There are several scenarios here. You will go back to work in a period of time, you will go back to work would not be able to do the job you’ve been doing, you may be permanently disabled are not able to ever do the job you’re doing. Whichever of those applies depend on the evidence.
Unless you can get the medical expert/orthopaedic surgeon to say that as a result of these injuries you’re never likely to do this job again, then the court would take it that you would be able to do the job. Without the medical evidence the whole thing falls over regardless of how you feel. Medical evidence is central.
If you were to go back to work in say, 3 years time, and not be able to work in between, but your loss of earnings would be the loss of earnings, less any benefits, between the accident and when you go back to work.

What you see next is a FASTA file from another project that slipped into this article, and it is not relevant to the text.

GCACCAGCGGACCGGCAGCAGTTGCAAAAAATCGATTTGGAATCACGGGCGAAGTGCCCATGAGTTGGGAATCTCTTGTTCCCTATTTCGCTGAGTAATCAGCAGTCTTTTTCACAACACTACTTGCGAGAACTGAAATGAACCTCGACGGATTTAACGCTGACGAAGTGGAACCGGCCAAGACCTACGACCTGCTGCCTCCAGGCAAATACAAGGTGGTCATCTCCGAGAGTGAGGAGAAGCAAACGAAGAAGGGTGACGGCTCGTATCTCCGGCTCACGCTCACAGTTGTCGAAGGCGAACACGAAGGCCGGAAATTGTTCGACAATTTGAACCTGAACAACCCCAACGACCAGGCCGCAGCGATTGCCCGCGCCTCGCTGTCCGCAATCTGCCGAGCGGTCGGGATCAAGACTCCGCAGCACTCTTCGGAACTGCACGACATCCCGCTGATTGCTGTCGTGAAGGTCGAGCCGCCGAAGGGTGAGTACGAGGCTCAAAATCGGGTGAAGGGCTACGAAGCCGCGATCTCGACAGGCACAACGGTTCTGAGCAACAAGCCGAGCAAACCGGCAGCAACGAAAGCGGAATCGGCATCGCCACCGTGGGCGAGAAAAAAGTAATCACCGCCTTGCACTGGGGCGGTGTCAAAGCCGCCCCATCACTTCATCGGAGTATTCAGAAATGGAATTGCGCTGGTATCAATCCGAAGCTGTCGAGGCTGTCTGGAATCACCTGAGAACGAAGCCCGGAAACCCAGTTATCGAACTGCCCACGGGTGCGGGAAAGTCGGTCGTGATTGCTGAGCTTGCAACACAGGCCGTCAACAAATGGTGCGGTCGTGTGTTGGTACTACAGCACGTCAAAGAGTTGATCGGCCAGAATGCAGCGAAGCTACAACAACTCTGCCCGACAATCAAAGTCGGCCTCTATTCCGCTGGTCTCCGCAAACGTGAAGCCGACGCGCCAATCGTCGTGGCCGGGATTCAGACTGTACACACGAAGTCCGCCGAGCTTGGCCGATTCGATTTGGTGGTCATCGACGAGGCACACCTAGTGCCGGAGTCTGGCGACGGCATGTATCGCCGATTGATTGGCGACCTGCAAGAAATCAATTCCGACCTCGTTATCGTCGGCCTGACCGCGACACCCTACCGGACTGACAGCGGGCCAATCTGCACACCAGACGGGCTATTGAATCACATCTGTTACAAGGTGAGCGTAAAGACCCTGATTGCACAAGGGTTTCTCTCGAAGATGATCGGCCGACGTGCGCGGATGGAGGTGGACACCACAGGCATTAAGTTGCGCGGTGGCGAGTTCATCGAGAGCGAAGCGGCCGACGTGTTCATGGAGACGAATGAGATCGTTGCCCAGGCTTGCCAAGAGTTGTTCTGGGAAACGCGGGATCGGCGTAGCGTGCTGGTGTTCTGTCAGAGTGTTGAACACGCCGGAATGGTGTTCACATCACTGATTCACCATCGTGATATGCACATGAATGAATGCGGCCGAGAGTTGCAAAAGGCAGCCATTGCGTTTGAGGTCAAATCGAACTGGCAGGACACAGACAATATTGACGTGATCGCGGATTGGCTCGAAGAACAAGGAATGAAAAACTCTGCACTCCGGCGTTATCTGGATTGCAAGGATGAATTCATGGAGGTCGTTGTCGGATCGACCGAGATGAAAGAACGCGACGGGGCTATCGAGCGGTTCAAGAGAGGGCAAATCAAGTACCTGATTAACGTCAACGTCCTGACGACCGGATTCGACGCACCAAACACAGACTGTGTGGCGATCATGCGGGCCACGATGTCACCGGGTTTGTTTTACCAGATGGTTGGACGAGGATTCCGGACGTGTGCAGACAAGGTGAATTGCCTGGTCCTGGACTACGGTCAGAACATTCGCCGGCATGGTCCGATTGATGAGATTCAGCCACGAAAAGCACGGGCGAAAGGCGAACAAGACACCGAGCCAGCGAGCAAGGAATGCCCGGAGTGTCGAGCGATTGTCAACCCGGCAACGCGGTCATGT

If you go back to work doing a lesser job or can’t go back at all, then there is an actuarial calculation based upon what are called the Ogden tables which looks at your age now, normal retirement age and then comes up with a multiplier.
They are not particularly easy to follow but as a person with a Physics doctorate you should be able to get your head round them. They are not easy to follow.
this is only in respect of loss of earnings, and nothing to do with pain and suffering which is on top of this. However, when you hear of these million pound payouts, for people with brain damage or having lost limbs, the largest amount of money is because of loss of earnings over a protracted period of time not for the actual injury itself.
What complicates the settlement in your case is the division of liability between the first party and the second party because clearly, the second accident exacerbated the first accident and it would come down to the medical evidence as to your condition immediately before the second accident as to how the 2 were apportioned.
Can I clarify anything for you?
Please don’t forget to rate the service positive. It’s an important part of the process by which experts get paid.